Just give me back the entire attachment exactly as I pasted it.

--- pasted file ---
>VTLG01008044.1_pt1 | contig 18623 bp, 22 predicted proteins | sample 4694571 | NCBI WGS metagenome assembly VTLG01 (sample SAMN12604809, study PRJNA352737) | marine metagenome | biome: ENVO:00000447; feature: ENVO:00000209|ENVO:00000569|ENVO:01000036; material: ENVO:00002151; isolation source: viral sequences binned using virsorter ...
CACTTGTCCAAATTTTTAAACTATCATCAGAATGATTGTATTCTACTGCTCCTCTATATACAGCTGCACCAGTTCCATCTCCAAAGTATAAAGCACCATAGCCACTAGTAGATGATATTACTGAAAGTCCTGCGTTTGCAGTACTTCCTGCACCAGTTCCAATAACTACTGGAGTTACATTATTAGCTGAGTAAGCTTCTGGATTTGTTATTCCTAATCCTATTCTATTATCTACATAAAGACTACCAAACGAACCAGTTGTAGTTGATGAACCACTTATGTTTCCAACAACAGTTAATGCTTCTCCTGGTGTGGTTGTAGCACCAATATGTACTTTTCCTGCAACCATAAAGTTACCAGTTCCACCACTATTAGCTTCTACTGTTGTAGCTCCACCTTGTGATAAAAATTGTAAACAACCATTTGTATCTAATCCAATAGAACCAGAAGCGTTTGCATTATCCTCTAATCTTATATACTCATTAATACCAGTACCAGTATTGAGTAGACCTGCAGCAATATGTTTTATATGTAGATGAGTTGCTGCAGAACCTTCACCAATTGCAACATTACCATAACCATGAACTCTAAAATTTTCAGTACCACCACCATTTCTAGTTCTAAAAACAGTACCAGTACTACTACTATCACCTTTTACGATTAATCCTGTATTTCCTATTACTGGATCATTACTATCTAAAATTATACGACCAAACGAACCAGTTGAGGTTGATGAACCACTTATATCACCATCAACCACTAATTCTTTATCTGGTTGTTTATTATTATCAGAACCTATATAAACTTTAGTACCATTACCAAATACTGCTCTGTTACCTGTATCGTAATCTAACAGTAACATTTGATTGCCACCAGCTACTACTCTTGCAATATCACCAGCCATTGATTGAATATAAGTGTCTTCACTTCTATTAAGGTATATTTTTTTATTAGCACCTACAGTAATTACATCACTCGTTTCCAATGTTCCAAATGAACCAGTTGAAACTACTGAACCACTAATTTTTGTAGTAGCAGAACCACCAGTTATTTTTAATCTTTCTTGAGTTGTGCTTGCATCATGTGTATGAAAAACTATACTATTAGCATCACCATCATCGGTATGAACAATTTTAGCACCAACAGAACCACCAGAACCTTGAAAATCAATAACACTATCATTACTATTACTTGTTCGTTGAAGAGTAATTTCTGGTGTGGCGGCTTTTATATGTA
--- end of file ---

>VTLG01008044.1_pt1 | contig 18623 bp, 22 predicted proteins | sample 4694571 | NCBI WGS metagenome assembly VTLG01 (sample SAMN12604809, study PRJNA352737) | marine metagenome | biome: ENVO:00000447; feature: ENVO:00000209|ENVO:00000569|ENVO:01000036; material: ENVO:00002151; isolation source: viral sequences binned using virsorter ...
CACTTGTCCAAATTTTTAAACTATCATCAGAATGATTGTATTCTACTGCTCCTCTATATACAGCTGCACCAGTTCCATCTCCAAAGTATAAAGCACCATAGCCACTAGTAGATGATATTACTGAAAGTCCTGCGTTTGCAGTACTTCCTGCACCAGTTCCAATAACTACTGGAGTTACATTATTAGCTGAGTAAGCTTCTGGATTTGTTATTCCTAATCCTATTCTATTATCTACATAAAGACTACCAAACGAACCAGTTGTAGTTGATGAACCACTTATGTTTCCAACAACAGTTAATGCTTCTCCTGGTGTGGTTGTAGCACCAATATGTACTTTTCCTGCAACCATAAAGTTACCAGTTCCACCACTATTAGCTTCTACTGTTGTAGCTCCACCTTGTGATAAAAATTGTAAACAACCATTTGTATCTAATCCAATAGAACCAGAAGCGTTTGCATTATCCTCTAATCTTATATACTCATTAATACCAGTACCAGTATTGAGTAGACCTGCAGCAATATGTTTTATATGTAGATGAGTTGCTGCAGAACCTTCACCAATTGCAACATTACCATAACCATGAACTCTAAAATTTTCAGTACCACCACCATTTCTAGTTCTAAAAACAGTACCAGTACTACTACTATCACCTTTTACGATTAATCCTGTATTTCCTATTACTGGATCATTACTATCTAAAATTATACGACCAAACGAACCAGTTGAGGTTGATGAACCACTTATATCACCATCAACCACTAATTCTTTATCTGGTTGTTTATTATTATCAGAACCTATATAAACTTTAGTACCATTACCAAATACTGCTCTGTTACCTGTATCGTAATCTAACAGTAACATTTGATTGCCACCAGCTACTACTCTTGCAATATCACCAGCCATTGATTGAATATAAGTGTCTTCACTTCTATTAAGGTATATTTTTTTATTAGCACCTACAGTAATTACATCACTCGTTTCCAATGTTCCAAATGAACCAGTTGAAACTACTGAACCACTAATTTTTGTAGTAGCAGAACCACCAGTTATTTTTAATCTTTCTTGAGTTGTGCTTGCATCATGTGTATGAAAAACTATACTATTAGCATCACCATCATCGGTATGAACAATTTTAGCACCAACAGAACCACCAGAACCTTGAAAATCAATAACACTATCATTACTATTACTTGTTCGTTGAAGAGTAATTTCTGGTGTGGCGGCTTTTATATGTA